Regulatory reforms will see doubling of assets under management in China

10 April 2018 Authored by Consultancy.asia

China fund managers can expect to benefit greatly from new government regulations in the financial sector according to a new report. The new measures will make the financial products of competing quasi-investment managers less attractive, while also further opening up the market to global asset managers.

Fund managers in China will have a lot more money to play with over the next five years. In a recently released study, global management consultancy Oliver Wyman predicts that assets under management (AUM) in China will almost double from $7.4 trillion this year to $14 trillion in 2022. This follows a rise from just $1.6 trillion in 2012 and will continue an ‘explosive’ CAGR of approximately 10% to reach a 15% total global market share.Growth in assets under management in ChinaAt present, China lags behind in the value of its AUM in comparison to the US and Europe. According to advisory firm Willis Towers Watson, US fund managers’ assets amounted to $47 trillion in 2016, while European managers looked after $25.8 trillion in assets. The dynamics that account for China’s relatively low AUM figure, however, are shifting.

One driver for fund manager asset growth is the surging level of investable wealth among high-net-worth individuals (HNWIs). Analysis by strategy consultancy Bain & Company late last year calculated that the number of HNWIs in China – with assets over $1.5 million – has climbed from 181,000 in 2006 to over 1.8 million in 2017. The Oliver Wyman report expects the total investable wealth among China’s HNWIs to rise from $8 trillion in 2016 to $17 trillion in 2022.

Further, new Chinese financial regulations will shift more money toward traditional fund managers, according to the firm. Quasi-asset management, which consists of wealth management products (WMPs) offered by Chinese banks, will in contrast suffer. WMPs are uninsured financial products that offer a high rate of interest and, sometimes, a guaranteed return. They are currently very popular among Chinese investors, with a value of $11.4 trillion this year and a 61% share of total AUM in China.Types of assets under management in ChinaHowever, Chinese regulations will make WMPs much less enticing. One regulation removes the guarantee of principal repayment, removing a large value proposition for WMPs. Another prohibits the common WMP practice of “product nesting”, wherein funds are further allocated to another layer of financial products managed by other asset managers. As a result, the authors of the report expect that ‘traditional’ managers will carve out a ~45-50% of the total AUM in China over the next five years.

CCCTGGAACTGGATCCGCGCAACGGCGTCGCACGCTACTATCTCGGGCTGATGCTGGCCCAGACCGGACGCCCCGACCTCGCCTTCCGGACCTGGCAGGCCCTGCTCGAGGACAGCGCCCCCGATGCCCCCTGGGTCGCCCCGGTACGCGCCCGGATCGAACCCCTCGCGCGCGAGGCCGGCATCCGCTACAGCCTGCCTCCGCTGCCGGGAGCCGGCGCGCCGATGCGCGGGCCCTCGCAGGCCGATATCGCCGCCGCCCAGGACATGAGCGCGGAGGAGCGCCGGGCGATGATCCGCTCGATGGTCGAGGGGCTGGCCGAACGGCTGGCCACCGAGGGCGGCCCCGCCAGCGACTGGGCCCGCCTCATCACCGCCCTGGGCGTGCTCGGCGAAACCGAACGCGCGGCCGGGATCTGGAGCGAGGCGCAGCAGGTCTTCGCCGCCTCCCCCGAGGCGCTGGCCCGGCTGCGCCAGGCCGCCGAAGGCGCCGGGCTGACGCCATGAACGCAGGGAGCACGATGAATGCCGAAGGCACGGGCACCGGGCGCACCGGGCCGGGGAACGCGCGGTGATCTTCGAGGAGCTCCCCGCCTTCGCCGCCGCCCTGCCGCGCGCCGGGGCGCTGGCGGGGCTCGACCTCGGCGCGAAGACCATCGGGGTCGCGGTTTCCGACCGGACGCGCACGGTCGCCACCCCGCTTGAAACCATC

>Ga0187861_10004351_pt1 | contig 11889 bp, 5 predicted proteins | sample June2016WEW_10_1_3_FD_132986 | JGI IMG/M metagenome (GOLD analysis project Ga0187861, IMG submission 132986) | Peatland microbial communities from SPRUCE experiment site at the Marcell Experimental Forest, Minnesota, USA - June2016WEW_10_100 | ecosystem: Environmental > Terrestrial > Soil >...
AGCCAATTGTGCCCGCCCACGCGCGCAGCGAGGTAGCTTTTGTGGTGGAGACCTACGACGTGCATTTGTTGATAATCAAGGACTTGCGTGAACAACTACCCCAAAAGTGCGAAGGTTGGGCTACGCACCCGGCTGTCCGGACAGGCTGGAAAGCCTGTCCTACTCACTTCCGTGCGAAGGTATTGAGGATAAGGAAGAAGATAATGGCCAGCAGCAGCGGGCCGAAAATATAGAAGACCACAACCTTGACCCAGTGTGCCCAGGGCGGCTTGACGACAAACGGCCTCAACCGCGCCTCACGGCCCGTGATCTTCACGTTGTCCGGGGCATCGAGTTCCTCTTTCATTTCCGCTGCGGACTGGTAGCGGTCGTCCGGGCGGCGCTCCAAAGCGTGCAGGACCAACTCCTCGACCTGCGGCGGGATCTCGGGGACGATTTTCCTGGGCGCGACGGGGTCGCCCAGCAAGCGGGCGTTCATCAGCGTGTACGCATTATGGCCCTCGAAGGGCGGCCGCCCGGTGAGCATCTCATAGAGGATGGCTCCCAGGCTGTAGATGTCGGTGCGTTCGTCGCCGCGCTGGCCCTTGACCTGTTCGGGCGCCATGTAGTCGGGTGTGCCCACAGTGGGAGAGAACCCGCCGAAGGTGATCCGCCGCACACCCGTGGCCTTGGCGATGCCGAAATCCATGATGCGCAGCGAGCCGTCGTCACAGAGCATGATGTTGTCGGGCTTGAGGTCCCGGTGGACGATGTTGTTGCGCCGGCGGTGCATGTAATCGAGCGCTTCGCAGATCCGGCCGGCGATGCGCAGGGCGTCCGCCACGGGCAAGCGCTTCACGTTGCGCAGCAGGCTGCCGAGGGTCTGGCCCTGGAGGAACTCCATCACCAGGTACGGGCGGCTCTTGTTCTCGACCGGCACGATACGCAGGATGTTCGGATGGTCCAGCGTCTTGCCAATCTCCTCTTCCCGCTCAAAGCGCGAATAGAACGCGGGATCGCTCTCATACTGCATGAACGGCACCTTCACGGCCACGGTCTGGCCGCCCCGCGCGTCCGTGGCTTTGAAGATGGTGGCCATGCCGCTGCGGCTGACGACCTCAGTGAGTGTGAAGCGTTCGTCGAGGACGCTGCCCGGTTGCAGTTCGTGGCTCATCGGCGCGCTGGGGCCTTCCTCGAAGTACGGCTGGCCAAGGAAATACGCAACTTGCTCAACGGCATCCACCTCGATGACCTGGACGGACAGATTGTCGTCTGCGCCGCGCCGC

Ray Chou, Managing Partner at Oliver Wyman, commented, "Asset management regulation has... basically constrained the further development of 'quasi' asset manager and moved the industry towards a more healthy and professionalised active product management that will really help the industry to grow in the right direction."

The report also notes that China has made further regulatory changes to signal to foreign asset managers that China is ‘open for business.’ The Chinese government has removed foreign ownership limits for mutual fund management companies and has granted the ability of foreign asset managers to set up wholly foreign-owned entities. As such, Oliver Wyman sees this as an unprecedented moment of opportunity for global asset managers.Differences in China’s capital market structure compared to elsewhereStill, there remain certain differences in the Chinese market which make for a difficult landscape to negotiate for global players, marked by low diversity in investment strategy. This is due to several reasons according to the report, including “a lack of financial instruments like options and inefficient capital market structure.” Further, “Short-selling is not prevalent and not encouraged by regulators,” while the “domestic market is isolated from global markets due to capital controls. All of these have limited the variety of potential investment strategies for managers.”

“Entering China will not be an easy task for global players,” the consulting firm concludes, “However, the potential prize is worthwhile for those who make the right moves… In order to successfully establish their presence in the private securities market, global asset managers must identify their target proposition in China, and then consider how to best leverage their global capabilities to achieve that, and identify where building local capabilities and partnerships are needed to better fulfil the target proposition.”

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